Skip to main content

'Financial storm' facing Canadian workers is an 'emergency,' as more face financial stress: survey

There has been a significant spike in the number of Canadian workers who are financially stressed, according to a new survey by the National Payroll Institute, which described its findings as a serious “financial storm” that is “far more intense than predicted.”

The 15th Annual National Payroll Institute's Survey of Working Canadians, which was conducted by the Financial Wellness Lab on behalf of the institute, found that the number of workers classified as being financially stressed jumped by 20 per cent over the past year, hitting 37 per cent overall.

According to the online poll, which surveyed 1,500 working Canadians between July 21 and Aug. 1, 63 per cent of the respondents who reported being financially stressed said they are spending all of their net pay each pay period just to stay afloat, while 30 per cent said they are taking on debt or dipping into existing savings as their net pay is insufficient to cover their costs.

For those in the financially stressed group, saving money now is more difficult than it has been at any point in the past decade, the institute said.

"The frightening reality of this storm is that the contributing factors to financial stress are becoming more challenging than ever for Canadians to overcome," Peter Tzanetakis, president of the National Payroll Institute, said in a written statement.

In analysis accompanying the survey, the authors caution that “with interest rates, inflation and the cost of living all continuing to rise” many Canadians need to take “immediate and urgent action to keep from being overcome” by financial stress.

According to the survey, 66 per cent who report being financially stressed are living “paycheque to paycheque” and 50 per cent are “overwhelmed by their debt.”

The report also found that about 30 per cent of the respondents who reported being financially stressed earned more than $100,000 per year.

The authors said that the “damaging effects” of financial stress are “evident and serious both at home and at work.”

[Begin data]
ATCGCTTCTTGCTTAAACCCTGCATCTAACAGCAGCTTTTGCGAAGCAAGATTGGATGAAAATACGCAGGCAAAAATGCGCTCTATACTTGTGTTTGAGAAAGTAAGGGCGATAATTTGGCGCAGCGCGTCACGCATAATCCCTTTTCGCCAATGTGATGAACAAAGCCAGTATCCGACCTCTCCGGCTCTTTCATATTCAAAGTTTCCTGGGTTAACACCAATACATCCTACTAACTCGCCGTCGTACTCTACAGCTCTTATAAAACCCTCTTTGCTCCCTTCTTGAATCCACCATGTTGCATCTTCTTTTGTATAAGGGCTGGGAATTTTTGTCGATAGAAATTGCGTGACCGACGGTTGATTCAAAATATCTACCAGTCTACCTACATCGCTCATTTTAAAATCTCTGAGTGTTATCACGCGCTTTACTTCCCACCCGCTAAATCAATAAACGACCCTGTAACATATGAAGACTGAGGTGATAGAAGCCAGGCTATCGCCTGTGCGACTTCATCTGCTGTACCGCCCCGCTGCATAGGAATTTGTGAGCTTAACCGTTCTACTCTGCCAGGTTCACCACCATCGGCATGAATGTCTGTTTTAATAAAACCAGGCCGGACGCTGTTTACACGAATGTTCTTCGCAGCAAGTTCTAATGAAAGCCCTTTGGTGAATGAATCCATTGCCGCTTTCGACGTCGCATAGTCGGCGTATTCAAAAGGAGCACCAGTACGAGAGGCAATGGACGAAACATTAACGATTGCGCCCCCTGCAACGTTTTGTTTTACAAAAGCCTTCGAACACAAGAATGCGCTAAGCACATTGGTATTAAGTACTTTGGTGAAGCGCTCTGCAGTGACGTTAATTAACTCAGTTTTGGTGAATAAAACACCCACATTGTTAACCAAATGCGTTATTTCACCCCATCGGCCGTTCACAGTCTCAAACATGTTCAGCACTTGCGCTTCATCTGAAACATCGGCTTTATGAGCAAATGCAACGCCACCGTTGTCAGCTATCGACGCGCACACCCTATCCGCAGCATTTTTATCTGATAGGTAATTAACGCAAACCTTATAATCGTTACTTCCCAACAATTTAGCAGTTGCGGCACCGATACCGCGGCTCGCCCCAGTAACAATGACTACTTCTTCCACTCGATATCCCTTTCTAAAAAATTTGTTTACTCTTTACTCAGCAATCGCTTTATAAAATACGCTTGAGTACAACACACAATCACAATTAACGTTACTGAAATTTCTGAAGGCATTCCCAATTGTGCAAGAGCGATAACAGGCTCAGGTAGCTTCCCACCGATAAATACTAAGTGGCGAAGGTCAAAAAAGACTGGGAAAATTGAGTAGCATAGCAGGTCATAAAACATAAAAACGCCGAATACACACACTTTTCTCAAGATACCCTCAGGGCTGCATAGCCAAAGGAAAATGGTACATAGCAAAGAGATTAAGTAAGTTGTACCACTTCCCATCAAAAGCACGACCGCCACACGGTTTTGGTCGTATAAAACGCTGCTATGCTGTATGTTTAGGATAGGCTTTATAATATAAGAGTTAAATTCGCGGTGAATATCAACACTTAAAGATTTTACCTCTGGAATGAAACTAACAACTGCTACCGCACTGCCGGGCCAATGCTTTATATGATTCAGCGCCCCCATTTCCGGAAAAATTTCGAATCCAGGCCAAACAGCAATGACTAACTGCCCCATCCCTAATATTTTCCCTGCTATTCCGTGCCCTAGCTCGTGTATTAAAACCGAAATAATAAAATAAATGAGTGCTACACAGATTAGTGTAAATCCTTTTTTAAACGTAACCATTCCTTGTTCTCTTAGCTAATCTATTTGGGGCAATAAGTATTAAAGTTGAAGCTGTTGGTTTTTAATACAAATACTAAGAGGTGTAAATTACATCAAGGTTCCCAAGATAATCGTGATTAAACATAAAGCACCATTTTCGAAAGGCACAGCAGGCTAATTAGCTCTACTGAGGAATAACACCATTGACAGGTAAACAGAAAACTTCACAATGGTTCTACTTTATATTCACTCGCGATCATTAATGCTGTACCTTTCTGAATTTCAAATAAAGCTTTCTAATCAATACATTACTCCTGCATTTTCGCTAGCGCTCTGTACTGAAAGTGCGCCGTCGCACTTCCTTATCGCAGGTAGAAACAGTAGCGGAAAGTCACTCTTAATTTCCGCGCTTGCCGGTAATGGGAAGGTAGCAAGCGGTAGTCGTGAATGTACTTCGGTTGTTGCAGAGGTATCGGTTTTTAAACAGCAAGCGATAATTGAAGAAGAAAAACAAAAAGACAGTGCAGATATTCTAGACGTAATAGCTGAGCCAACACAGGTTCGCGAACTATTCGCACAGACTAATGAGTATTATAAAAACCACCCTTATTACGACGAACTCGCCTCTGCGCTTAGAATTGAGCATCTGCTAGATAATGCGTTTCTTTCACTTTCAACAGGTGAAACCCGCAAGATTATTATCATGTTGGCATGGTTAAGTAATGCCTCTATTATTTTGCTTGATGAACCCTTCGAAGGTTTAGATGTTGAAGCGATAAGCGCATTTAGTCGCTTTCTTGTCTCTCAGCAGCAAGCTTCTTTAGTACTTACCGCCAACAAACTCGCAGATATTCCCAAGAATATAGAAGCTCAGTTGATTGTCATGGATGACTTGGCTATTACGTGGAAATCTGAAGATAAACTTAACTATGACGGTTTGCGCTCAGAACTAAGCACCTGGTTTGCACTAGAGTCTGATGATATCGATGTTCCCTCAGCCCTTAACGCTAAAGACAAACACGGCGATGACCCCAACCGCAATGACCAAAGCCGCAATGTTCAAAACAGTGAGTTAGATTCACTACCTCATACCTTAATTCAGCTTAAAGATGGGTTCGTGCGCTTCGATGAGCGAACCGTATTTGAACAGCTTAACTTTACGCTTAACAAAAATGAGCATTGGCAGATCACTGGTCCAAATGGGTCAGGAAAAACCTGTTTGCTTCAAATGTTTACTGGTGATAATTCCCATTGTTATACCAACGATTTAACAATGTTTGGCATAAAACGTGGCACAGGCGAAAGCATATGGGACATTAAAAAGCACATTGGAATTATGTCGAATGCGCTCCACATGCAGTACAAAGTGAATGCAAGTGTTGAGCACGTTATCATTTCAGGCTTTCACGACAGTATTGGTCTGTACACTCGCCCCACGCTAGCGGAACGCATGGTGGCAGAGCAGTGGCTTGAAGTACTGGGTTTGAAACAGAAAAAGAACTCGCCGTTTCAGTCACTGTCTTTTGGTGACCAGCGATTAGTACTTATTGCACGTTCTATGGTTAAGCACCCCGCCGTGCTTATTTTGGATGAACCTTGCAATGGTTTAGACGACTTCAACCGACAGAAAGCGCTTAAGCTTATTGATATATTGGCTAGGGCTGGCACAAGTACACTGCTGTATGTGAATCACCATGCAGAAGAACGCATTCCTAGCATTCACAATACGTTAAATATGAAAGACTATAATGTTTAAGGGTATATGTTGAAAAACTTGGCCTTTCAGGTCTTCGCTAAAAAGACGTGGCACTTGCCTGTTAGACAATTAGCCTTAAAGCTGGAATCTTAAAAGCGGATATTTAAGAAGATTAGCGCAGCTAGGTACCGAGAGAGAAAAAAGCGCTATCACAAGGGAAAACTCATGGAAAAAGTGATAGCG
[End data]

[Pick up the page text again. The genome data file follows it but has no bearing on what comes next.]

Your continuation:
“An alarming 55 per cent of Canadians in the stressed cluster admit that they feel more isolated due to the rising costs of living,” the report read.

“They are also unable to keep their growing stress from affecting those closest to them, with one in two sharing that their financial stress has been felt by the ones they love.”

The report also found that stress over finances is “eroding productivity.”

About 40 per cent of those in the financially stressed category said that they have been unable to prevent financial stress from “negatively affecting their performance on the job.”

Tzanetakis said employers and those struggling with their finances should not stick their head in the sand.

"These results underscore how serious the storm is. Hoping that it will somehow pass or ignoring how it is affecting you – or, for employers, your business' bottom line – is not a solution and could even make the situation worse,” Tzanetakis said.

“On the contrary, immediate action is needed, including making some difficult choices with regard to financial habits, to weather what is still ahead."

The institute said employers should encourage staff to automatically direct a portion of their pay into a savings account and should invest in a system that prevents unintentional payroll delays.

“These steps from employers in combination with improved personal financial habits, will blunt the impact of the storm now and shorten its duration tomorrow,” the survey analysis read.

“But it won't be easy. Tougher times seem to be ahead.” Top Stories

Stay Connected